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Journal of Cold War Studies 2.3 (2000) 87-100

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Reconstructing De Gaulle

Jeffrey Vanke

Over two thousand books and articles make a very good point: Charles de Gaulle based his domestic and foreign policies on a fundamental, unchanging vision of France's geopolitical position in the world. Andrew Moravcsik summarily dismisses this literature for its "tendency to engage in imaginative biographical reconstruction" and argues instead that "the overwhelming preponderance of direct evidence in the published public record about the motivations of de Gaulle and his closest associates with respect to the European Economic Community (EEC) confirms the primacy of commercial concerns." 1 Moravcsik provides a large amount of countervailing evidence to support his conclusions, which he declares to be "unambiguous" (Part 2, p. 54). Unfortunately, Moravcsik's flawed methodology and misrepresentation of the evidence undermine his case. In analyzing Moravcsik's article, my comments will first address the general questions of his methods and his depiction of de Gaulle. I will then take a closer look at each of Moravcsik's cases and point to the evidence for alternative explanations of de Gaulle's decisions and actions.


Three methodological problems and some sporadic faulty logic mar Moravcsik's article. First, Moravcsik asks the reader to consider evidence about the EEC in isolation from de Gaulle's general policy goals. Why should we deliberately ignore reams of relevant evidence? This is tantamount to attempting to understand a person's decision to commute to work each day by [End Page 87] studying only the conditions of the commute. Using this metaphor, we can see de Gaulle's starting point as his vision for France as a world leader. His goal was to leave France with a constitution and practices that would ensure a strong and viable French political system even after his retirement. The "commute" between his vision and its realization encompassed all the details of implementation, including his policy toward the EEC. Published documents provide more than enough contextual evidence for the primacy of geopolitics in de Gaulle's EEC policy, as does the archival record. Specific examples will be noted below.

Second, although a study based only on published documents can be insightful, Moravcsik has not made responsible use of these documents. A good historian must at least acknowledge evidence that supports conflicting interpretations. Moravcsik often fails to do this, and at times he falsely (although probably unintentionally) claims the absence of such evidence. He is thus guilty of his own charge of "selective citation and interpretation" (Part 2, p. 67). Below I will draw on Moravcsik's own sources to provide specific examples of evidence that contradict his arguments. In only a few cases will I supply archival evidence as further proof of my claim that Moravcsik's argument does not square with the facts.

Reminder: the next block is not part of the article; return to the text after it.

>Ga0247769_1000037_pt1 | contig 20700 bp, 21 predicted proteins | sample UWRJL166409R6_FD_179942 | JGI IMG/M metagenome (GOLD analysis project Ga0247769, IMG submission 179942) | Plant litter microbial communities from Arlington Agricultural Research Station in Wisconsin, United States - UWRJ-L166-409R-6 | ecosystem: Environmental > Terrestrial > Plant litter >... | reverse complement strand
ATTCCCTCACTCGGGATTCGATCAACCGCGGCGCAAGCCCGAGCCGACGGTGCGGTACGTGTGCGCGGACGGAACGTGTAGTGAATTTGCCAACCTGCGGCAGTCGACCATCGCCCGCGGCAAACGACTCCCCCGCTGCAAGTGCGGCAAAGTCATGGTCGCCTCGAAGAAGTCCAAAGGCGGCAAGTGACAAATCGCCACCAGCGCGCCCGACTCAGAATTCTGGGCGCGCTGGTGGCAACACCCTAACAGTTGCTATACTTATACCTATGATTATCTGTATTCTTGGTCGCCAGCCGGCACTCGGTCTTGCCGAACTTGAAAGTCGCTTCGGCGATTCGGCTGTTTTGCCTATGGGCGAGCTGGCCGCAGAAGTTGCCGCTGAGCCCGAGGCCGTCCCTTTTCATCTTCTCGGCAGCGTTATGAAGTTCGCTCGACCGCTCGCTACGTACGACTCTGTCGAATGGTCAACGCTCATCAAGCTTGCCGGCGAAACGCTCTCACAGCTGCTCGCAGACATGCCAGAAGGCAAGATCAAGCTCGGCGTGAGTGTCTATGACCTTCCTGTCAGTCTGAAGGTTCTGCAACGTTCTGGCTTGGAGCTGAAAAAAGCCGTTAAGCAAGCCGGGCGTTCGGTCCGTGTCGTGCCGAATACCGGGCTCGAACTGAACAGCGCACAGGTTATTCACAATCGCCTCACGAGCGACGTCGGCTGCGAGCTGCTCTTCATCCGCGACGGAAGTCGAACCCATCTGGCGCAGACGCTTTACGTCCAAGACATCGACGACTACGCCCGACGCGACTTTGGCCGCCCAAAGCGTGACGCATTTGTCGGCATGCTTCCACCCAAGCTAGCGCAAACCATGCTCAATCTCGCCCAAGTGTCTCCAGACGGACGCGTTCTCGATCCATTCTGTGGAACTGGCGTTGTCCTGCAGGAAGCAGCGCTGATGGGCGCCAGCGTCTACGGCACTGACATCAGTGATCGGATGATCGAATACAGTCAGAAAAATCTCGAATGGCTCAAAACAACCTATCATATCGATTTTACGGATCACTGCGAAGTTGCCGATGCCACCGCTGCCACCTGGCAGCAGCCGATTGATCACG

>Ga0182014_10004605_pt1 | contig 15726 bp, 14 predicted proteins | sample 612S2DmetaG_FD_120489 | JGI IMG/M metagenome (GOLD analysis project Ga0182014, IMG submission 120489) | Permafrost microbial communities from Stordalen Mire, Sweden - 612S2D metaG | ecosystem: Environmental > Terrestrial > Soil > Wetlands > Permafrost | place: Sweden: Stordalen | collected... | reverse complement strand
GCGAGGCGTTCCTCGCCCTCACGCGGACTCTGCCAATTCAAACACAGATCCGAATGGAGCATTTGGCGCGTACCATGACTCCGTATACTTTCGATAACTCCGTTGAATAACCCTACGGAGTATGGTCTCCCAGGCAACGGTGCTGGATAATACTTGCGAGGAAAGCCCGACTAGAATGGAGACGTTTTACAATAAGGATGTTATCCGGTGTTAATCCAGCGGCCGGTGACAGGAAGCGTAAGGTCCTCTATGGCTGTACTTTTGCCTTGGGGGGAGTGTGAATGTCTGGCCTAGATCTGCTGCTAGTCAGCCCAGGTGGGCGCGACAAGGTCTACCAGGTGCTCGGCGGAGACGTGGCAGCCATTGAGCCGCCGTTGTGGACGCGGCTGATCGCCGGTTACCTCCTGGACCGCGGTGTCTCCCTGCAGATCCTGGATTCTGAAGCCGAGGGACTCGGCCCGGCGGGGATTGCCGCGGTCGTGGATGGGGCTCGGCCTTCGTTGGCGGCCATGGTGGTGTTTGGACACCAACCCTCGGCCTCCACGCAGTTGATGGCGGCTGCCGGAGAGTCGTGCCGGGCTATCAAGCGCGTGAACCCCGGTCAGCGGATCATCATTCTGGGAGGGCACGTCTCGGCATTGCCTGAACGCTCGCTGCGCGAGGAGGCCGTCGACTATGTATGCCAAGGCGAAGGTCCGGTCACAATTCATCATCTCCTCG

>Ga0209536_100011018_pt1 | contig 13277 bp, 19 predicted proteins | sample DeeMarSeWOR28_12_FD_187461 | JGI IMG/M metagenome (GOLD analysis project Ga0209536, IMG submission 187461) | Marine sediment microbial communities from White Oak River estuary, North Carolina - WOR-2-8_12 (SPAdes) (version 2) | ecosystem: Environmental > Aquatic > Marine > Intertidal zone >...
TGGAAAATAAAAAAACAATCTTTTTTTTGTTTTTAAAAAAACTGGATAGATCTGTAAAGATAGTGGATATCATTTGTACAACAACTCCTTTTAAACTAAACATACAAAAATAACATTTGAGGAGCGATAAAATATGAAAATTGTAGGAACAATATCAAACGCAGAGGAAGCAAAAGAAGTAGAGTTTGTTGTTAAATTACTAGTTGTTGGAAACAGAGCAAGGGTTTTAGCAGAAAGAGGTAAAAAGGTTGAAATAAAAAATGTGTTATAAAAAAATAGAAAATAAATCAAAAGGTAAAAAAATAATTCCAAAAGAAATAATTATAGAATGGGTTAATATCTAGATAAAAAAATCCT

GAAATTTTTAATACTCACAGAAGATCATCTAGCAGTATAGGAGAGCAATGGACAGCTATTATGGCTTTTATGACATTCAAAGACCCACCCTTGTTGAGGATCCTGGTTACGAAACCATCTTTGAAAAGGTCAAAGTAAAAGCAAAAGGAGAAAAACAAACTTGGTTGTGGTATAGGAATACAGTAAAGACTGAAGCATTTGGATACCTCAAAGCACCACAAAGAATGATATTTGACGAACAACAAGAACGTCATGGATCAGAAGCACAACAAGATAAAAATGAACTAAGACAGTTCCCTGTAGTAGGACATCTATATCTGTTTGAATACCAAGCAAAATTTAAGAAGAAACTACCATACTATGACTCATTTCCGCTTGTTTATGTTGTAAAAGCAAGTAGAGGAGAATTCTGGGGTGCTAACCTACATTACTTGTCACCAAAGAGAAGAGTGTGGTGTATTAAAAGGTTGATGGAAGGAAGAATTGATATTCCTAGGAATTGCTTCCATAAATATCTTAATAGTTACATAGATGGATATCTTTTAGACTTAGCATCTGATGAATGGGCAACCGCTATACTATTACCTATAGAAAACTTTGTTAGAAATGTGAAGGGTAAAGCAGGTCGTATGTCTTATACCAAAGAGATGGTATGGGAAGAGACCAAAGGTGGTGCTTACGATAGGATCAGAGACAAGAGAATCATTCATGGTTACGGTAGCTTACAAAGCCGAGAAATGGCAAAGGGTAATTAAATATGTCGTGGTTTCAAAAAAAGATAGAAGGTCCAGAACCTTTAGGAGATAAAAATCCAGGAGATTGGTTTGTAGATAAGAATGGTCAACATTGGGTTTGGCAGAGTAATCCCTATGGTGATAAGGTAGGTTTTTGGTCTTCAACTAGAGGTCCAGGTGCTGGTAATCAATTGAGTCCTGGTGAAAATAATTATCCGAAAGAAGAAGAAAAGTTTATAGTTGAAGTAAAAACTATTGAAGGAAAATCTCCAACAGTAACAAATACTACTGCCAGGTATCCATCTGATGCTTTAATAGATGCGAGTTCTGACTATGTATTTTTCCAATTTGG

Finally, although Moravcsik criticizes "ex post facto" accounts as unreliable, he frequently and uncritically draws on them when convenient. For example, Moravcsik relies on de Gaulle's 1970 memoirs for an account of a specific meeting in September 1958 (Part 1, p. 27, fn. 69). In another case he accepts the account found in Edmond Jouve's 1967 book to explain de Gaulle's position in 1958 (Part 1, p. 22).

Problems of logic arise as well. In Part 1, pages 20 and 21, Moravcsik offers a list of outcomes that the geopolitical and economic theories are supposed to predict. But he does not provide sufficient analysis to explain why the outcomes must follow as they do. For example, if de Gaulle ascribed some geopolitical significance to the EEC (as Moravcsik acknowledges in Part 1, p. 27), why would French support for the EEC have to weaken with de Gaulle's return to power in 1958? To make such a claim, Moravcsik needs to provide a thorough analysis of the level of support for the EEC under each of the four Fourth Republic governments after the signing of the Treaty of Rome in 1957.

Explaining de Gaulle

Moravcsik's analysis unfortunately attempts to apply overly simplistic explanations to a complicated figure. It is inaccurate to...